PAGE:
Wild bunnies are herbivores and eat all kinds of vegetable matter, including leaves, roots, plant stalks, and even flowers, nuts, and seeds. Unlike similar woodland herbivores, such as squirrels or rats, bunnies do not store their food or bury it for later eating. Bunnies must forage daily for their
Baby bunnies are typically not found for free. Most breeders charge between $25 and $75, depending on the breed of rabbit. Rescuing a rabbit from a shelter is also a viable option, costing about the same as going through a breeder.
Wild bunnies and rabbits are herbivores, feeding on greenery, flowers, clovers, fruits and vegetables and drinking water. During colder months, they forage for plant shoots, tree bark and pine needles. Kits, or baby rabbits, nurse from their mothers twice a day for only a few minutes.
The best thing to do if you find baby bunnies in your yard is to leave them alone. Tampering with the nest may cause more harm than good and, in some states, may even be illegal.
Bunnies live in nests and dens located near shrubs, tall grass and other bushy foliage that provides good cover, according to the Washington Department of Fish and Wildlife. Female rabbits create bowl-like nests called forms using grass, leaves and fur from their own bellies to line the bottom. When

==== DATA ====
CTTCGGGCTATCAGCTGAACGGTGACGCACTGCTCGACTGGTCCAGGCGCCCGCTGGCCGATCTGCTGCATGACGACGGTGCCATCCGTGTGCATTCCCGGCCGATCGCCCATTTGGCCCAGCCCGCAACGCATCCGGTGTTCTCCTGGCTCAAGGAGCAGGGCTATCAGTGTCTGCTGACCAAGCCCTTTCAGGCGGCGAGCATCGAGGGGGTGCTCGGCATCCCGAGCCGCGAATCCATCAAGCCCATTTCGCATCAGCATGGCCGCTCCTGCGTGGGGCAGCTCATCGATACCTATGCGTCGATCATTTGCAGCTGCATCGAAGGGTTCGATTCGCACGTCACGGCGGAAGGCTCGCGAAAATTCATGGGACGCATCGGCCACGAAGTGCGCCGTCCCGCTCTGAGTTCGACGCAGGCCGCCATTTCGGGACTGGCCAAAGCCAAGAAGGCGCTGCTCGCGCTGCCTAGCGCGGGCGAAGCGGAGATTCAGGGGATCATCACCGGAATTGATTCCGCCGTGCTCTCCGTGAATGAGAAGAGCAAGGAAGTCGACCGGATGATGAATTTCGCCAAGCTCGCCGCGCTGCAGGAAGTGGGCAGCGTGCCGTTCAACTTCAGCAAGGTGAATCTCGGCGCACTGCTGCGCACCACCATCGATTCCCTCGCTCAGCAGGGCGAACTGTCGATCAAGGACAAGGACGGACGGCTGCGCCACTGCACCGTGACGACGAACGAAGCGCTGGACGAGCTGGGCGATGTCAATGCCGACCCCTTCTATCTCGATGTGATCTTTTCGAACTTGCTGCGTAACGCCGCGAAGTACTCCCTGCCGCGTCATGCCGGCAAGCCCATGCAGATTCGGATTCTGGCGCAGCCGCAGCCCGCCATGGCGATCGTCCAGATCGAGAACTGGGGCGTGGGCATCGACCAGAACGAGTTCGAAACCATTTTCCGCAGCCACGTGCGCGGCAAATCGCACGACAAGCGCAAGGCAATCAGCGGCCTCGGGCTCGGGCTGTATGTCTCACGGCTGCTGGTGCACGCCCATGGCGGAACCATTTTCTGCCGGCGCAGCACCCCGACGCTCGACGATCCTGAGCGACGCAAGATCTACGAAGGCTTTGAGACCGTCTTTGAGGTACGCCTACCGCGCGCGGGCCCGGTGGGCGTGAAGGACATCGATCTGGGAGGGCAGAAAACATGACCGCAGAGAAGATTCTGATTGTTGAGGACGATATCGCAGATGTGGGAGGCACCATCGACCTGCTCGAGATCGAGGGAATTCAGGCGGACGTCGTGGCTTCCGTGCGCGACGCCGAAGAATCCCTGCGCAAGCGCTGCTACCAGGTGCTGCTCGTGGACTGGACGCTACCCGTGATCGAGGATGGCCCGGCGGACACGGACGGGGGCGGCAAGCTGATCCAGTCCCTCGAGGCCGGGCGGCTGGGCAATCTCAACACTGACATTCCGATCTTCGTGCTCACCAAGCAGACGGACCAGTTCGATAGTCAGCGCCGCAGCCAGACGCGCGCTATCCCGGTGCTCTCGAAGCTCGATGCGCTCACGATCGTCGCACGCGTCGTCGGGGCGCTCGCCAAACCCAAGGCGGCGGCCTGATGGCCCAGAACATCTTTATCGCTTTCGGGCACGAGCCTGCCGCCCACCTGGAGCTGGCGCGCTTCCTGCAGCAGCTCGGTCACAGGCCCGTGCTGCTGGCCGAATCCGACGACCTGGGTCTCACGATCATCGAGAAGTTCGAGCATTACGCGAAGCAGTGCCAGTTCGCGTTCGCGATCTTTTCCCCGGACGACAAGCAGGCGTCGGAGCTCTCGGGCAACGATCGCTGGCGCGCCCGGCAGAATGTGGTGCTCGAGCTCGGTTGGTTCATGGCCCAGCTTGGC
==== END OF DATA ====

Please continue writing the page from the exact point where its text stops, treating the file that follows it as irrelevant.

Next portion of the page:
Domesticated rabbits have a life span of about 9 years depending on size, breed and several other factors; wild rabbits, on the other hand, have very high mortality rates. Both European rabbits and Eastern cottontail rabbits, two common species, rarely live more than a year due to predators.
Popular cute rabbit names include Alfalfa, Honey, Peter and Thumper, according to Rabbit Breeders. Other cute bunny names are Charlie, Roxie, Pickles, Peaches and Flopsy.
Bunnies like to eat timothy, oat and grass hay, and a variety of green leafed vegetables, such as lettuce, collard greens and kale. Bunnies also eat nutrient fortified timothy or alfalfa pellets. A bunny’s ideal diet varies depending on age and living environment.
Wild rabbits eat a variety of foods but the major component of their diet should always be grass. Grass helps keep wild rabbits' digestive tracts working. Twigs and hay also are healthy for wild rabbits.
For good health, a bunny requires an appropriate cage, a healthy diet, the right amount of exercise and routine annual checkups with a veterinarian. Bunnies are delicate creatures and need to be handled gently.